We all stood around outside after the weather had started to clear marveling at what we had just experienced. Growing up in Granite City I had seen a few tornadoes come through town and wreak their havoc, but I was never closer than several blocks away. My mother had always told us stories about the tornadoes she had experienced as a child growing up on a farm just to the north of Highland. One had even taken the roof off of their barn, which was found in a field several miles away. She told of the tell-tale “freight train” sound associated with the intense wind and vacuum of a tornado. While I don’t really remember that specific sound, it was loud overall, as I mentioned before. Oddly, though, the van was remarkably still during the whole ordeal. Other than having things bouncing off of it…like rain, and hail, and buildings…it never really seemed to be considerably shaken by the wind.

I teased Dawna quite a bit afterwards about being the first to drive her into a tornado. No one can ever say that I don’t know how to show a lady a good time.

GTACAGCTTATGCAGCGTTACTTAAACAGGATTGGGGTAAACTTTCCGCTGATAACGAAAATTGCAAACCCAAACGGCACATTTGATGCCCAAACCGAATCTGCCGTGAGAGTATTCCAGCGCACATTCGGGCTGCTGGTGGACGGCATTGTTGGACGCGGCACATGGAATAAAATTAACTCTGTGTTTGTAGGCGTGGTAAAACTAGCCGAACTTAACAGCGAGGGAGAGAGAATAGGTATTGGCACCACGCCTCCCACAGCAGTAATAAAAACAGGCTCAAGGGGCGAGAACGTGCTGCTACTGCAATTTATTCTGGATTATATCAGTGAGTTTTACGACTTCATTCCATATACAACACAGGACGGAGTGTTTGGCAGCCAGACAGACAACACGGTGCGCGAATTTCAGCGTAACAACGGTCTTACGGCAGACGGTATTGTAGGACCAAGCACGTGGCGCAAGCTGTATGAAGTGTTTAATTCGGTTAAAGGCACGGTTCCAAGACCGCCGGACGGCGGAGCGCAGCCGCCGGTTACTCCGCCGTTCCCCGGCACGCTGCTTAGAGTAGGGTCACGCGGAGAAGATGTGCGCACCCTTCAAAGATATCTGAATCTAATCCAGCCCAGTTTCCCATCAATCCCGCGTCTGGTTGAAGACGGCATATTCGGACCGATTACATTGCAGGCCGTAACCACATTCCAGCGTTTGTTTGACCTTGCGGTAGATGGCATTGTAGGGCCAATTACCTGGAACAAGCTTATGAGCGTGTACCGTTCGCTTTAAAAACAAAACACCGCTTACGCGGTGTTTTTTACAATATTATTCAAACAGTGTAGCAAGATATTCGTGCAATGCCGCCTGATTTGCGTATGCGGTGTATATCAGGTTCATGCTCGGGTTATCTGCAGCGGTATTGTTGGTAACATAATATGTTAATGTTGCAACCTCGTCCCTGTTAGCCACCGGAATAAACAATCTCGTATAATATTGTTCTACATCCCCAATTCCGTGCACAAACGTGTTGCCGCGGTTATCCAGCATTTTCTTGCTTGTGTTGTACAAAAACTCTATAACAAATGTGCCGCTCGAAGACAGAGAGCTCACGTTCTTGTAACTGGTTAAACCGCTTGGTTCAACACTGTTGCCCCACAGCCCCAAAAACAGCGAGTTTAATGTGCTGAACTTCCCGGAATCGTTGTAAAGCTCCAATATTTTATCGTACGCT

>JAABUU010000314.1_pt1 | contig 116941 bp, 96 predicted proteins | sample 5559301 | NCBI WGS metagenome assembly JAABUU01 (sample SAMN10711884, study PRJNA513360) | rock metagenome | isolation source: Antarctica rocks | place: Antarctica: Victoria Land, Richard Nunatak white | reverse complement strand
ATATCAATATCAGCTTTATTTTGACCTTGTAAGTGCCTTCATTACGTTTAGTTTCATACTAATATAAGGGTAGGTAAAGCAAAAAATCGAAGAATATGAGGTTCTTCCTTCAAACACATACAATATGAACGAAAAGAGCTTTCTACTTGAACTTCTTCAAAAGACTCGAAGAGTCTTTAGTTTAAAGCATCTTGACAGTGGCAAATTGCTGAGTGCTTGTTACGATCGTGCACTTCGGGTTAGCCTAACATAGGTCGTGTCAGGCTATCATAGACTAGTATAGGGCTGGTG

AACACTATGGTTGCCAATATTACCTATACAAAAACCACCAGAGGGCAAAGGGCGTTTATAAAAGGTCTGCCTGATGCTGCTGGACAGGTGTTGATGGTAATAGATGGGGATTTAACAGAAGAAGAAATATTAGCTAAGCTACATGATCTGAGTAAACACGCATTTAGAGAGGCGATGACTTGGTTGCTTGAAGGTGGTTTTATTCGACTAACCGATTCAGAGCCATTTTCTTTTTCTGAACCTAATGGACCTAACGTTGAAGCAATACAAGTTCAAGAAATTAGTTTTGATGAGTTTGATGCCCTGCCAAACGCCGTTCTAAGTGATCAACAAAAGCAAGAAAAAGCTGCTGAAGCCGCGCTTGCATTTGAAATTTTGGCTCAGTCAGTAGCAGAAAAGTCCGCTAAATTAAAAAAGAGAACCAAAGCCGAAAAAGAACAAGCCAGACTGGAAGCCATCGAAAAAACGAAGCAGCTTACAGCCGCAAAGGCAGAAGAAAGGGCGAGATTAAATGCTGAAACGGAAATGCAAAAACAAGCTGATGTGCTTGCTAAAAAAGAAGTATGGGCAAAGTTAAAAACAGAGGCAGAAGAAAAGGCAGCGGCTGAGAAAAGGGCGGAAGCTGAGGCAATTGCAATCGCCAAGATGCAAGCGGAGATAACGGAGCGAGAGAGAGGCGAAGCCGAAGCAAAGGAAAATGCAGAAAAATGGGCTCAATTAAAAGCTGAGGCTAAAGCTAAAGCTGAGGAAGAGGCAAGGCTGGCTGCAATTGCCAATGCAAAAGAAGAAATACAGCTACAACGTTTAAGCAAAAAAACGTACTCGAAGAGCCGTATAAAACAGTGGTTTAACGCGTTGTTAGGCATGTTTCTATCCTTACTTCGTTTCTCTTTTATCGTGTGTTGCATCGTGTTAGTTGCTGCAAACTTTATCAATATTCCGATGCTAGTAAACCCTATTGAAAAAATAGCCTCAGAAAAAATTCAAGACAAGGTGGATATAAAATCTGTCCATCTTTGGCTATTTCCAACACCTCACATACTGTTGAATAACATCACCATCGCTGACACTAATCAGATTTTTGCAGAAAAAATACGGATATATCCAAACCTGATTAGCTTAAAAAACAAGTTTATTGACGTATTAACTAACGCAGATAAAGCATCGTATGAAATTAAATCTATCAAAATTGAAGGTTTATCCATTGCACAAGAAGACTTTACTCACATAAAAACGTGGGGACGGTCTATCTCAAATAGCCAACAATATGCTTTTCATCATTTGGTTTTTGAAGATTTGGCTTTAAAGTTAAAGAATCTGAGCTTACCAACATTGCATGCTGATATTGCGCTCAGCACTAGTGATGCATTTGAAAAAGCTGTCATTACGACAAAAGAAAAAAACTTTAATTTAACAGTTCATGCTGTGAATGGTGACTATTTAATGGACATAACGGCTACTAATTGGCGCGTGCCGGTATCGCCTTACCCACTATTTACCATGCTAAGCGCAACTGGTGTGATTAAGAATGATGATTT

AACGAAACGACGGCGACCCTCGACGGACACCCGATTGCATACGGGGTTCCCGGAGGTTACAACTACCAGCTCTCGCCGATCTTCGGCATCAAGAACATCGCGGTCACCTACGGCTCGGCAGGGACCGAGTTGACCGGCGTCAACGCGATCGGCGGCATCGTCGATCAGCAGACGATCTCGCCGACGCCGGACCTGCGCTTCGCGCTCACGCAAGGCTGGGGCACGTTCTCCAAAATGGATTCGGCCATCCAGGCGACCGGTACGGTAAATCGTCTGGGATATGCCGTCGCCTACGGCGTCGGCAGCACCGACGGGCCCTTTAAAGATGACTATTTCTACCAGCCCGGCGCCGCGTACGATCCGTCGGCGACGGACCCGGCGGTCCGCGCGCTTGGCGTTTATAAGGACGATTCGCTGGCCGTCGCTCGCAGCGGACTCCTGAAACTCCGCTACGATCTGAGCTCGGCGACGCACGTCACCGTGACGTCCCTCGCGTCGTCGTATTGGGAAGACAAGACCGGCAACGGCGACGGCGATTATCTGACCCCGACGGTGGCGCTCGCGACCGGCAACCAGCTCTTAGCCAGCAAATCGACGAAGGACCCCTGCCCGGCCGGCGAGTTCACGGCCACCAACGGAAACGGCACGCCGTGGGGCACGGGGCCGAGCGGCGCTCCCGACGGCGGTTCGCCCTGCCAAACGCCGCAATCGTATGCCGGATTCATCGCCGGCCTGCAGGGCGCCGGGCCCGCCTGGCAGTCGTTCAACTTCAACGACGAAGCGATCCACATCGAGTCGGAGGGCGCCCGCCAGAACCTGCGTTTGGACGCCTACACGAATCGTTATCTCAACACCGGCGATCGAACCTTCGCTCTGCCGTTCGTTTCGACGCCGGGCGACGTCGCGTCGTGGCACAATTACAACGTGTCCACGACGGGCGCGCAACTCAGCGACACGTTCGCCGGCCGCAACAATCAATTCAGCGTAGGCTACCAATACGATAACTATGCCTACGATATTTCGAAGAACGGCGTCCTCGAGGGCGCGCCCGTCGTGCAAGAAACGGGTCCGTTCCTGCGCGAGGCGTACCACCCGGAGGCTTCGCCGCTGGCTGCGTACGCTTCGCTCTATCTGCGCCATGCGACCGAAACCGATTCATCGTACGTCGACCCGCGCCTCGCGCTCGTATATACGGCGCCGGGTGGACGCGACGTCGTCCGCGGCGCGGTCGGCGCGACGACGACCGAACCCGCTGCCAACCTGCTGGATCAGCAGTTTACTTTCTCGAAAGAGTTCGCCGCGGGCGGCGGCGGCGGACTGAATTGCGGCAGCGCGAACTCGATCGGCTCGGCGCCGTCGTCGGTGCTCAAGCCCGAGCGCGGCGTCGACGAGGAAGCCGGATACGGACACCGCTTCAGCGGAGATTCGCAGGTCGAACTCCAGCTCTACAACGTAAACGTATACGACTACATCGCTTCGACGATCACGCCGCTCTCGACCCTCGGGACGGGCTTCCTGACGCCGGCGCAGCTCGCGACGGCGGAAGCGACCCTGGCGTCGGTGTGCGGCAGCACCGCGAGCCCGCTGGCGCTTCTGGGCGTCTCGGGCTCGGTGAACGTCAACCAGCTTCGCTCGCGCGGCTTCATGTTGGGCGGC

Tuesday, 04 April 2006
Since starting at my new job, my boss has occasionally asked me how I feel about traveling. My answer has always been the same; I don’t mind, but I’d rather not. Well, they finally got me off the ground this week.

The very first digital organ shipped after I started went to St. James Evangelical Lutheran Church in Baltimore MD. We didn’t yet have the pipes finished, but they wanted to have an organ by Christmas. So, we sent them the digital part and shipped the pipe work when it was done. Since we didn’t troubleshoot the complete organ before it left the shop, this was done in the church by the installation crew…a couple of women from the Virginia area. They called and told us they were having some trouble getting the pipes to play. When they told us of the “modifications” they had made to the digital serial data lines, it became readily apparent that someone would have to go there to fix it. Everyone immediate looked at me. My turn, I guess.

I hopped on a Southwest flight at 06:25 Tuesday morning and arrived at Baltimore-Washington International right on schedule. One of the ladies from KMK Services met me as I walked off the plane, and after retrieving my luggage (tool bag, laptop, etc.) we drove straight to the church. I was glad they agreed to meet me there, because I didn’t particularly relish the thought of driving a rental car in that area. When we got to the church, we went immediately to work.